Congress and the White House have recently acted to prevent certain privacy rules (FCC-16-148) from being implemented by the Federal Communications Commission (FCC).
What does this mean to you?
ISPs occupy a unique position in the flow of data. They can see what web sites a user accesses and, if not encrypted, the data that a consumer types in as well. Consumers have to consider what this means. If you are visiting web sites to shop for a car, your ISP may notify its preferred car dealers of your interest. You may receive political advertising based on sites you visit, either to solicit support or to try to change your mind. An ISP might offer to alert insurance companies that a user is researching a health condition.
For now, some major ISPs have said that they will not share or sell the information they collect. However, this could change over time. ISPs may decide to use customer information for business purposes, sell to third parties, or even offer data privacy as a product that consumers could pay extra for.
What can a consumer do?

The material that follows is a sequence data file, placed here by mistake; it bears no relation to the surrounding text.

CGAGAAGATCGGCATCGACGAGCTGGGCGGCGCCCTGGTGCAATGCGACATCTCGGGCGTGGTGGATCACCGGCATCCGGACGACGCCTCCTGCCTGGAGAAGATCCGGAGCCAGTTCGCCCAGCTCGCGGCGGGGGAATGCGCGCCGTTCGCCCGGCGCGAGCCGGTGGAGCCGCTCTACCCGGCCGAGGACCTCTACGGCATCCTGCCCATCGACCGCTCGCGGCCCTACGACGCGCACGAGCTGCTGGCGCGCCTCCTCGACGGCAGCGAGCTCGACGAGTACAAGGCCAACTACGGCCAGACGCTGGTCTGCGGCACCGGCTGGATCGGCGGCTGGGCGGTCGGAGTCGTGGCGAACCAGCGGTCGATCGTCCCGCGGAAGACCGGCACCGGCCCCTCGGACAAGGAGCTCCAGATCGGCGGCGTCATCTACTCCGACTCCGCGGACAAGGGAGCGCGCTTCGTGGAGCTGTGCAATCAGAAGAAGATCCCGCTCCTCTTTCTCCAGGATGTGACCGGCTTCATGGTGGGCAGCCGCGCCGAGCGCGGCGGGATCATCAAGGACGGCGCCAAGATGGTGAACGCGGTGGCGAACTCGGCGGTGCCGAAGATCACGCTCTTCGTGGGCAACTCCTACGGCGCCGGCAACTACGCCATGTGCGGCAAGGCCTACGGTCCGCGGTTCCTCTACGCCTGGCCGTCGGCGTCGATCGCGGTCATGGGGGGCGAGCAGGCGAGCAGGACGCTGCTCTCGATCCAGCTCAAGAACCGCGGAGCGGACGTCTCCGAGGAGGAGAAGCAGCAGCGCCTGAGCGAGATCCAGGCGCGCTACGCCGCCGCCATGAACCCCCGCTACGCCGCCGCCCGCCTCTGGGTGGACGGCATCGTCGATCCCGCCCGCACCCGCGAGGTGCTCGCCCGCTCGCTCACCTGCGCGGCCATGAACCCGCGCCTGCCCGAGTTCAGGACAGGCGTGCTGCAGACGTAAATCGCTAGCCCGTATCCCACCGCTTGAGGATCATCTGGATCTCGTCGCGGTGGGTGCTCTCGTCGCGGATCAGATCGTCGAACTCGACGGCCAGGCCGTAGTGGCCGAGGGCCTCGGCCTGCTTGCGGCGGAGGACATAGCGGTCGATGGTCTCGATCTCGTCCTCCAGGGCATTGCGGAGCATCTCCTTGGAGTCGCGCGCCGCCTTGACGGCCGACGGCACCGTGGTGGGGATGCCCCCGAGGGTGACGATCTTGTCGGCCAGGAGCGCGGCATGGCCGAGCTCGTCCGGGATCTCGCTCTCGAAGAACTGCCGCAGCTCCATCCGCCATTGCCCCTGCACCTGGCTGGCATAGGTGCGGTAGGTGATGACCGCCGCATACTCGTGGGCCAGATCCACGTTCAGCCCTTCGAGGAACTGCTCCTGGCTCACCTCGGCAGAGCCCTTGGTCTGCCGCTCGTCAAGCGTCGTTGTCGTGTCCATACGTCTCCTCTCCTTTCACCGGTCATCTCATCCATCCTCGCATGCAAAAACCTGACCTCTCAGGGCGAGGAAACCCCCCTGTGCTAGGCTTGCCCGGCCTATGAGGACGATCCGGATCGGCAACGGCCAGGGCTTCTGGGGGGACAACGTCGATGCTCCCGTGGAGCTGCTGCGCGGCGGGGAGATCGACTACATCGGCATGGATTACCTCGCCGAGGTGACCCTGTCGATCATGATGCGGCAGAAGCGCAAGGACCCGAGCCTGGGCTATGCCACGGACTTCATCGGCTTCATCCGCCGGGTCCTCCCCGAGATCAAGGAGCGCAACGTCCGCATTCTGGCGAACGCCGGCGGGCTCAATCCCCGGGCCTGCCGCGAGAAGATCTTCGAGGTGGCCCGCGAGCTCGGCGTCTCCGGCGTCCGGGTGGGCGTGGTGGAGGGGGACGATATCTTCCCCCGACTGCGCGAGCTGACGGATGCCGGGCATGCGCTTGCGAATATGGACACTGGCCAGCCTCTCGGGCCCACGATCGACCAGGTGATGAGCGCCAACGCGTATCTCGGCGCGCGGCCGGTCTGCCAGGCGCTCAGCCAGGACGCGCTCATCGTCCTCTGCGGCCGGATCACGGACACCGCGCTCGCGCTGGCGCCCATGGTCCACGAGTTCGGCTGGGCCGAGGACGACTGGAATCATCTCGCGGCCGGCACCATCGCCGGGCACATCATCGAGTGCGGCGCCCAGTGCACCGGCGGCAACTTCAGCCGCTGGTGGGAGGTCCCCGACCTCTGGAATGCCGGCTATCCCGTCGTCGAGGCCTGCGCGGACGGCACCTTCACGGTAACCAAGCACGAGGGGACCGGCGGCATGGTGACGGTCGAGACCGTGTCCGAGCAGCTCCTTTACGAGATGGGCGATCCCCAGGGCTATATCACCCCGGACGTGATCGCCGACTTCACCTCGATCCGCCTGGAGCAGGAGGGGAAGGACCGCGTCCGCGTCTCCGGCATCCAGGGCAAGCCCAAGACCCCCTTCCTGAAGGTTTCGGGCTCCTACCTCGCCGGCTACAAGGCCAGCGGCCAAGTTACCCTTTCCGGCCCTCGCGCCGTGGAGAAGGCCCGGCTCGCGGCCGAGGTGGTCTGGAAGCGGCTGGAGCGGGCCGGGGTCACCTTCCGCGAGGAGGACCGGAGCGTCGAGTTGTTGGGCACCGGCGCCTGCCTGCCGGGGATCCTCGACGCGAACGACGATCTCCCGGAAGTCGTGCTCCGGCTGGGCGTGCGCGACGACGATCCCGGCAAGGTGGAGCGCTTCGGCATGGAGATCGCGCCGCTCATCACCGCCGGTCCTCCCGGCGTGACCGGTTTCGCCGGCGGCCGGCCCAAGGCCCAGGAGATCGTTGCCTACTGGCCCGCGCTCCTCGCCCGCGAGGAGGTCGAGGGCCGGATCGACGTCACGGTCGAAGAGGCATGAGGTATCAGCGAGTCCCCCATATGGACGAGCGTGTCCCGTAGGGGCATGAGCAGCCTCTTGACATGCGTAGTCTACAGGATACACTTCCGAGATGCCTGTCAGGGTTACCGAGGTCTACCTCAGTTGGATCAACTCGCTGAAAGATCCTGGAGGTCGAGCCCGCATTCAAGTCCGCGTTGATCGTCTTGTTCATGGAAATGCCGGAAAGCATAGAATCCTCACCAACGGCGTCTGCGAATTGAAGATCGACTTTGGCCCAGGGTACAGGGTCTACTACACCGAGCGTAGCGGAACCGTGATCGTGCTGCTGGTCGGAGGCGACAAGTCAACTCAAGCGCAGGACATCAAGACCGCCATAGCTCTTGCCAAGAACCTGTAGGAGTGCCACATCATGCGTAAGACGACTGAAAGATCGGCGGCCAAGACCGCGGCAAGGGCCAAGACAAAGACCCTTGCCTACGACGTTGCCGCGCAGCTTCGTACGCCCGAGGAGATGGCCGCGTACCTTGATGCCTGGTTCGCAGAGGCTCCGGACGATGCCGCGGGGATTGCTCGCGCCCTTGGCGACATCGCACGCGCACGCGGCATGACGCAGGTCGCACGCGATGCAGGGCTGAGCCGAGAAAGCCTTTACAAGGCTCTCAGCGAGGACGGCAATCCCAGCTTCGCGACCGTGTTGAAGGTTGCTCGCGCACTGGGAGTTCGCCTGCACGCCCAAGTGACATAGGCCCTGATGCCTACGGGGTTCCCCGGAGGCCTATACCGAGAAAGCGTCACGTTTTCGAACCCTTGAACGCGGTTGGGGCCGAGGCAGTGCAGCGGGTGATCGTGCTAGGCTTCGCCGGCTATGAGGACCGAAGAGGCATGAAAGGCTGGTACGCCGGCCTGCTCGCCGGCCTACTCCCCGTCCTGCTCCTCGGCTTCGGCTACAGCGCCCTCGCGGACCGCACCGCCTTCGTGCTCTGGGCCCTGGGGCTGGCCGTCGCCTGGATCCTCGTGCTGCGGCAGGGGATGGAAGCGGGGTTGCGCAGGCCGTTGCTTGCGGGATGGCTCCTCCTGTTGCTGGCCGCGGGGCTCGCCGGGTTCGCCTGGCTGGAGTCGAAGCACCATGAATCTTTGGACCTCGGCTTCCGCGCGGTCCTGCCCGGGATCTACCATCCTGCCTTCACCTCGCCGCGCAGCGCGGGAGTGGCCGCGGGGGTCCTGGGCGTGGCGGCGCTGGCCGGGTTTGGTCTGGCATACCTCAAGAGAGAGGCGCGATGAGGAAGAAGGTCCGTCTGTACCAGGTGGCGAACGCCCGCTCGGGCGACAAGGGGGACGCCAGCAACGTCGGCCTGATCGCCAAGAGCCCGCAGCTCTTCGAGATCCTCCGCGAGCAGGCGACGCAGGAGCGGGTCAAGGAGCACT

First, understanding the privacy policies of companies you conduct business with, especially ISPs, is a priority. Privacy statements should identify what types of information is collected, what the company will do with it, and whether or not you can opt out of information sharing. Remember that privacy policies can change. It is important to periodically check the privacy statements of the internet companies you use.
Secondly, there are technology options to protect your information. Some web browsers offer a private browsing option. This may prevent your ISP from collecting some of your data and are generally easy to use. However, even with private browsing your ISP will still be able to see the websites you visit.
The best response consumers can take against privacy risks is knowledge. Read and understand privacy notices before you share information, demand businesses provide the security you want, and let the marketplace know your concerns with your wallet and where you choose to do business. Contact your government representatives and tell them where you stand on internet privacy and what you expect from legislation. Don’t look to technology to protect your information. Technology transfers risk from one form to another, and won’t protect you without cost. You can best protect your information by being informed.
April is Privacy Awareness Month. In recognition of that, Cambridge Trust will provide information and resources to help you protect your personal information.
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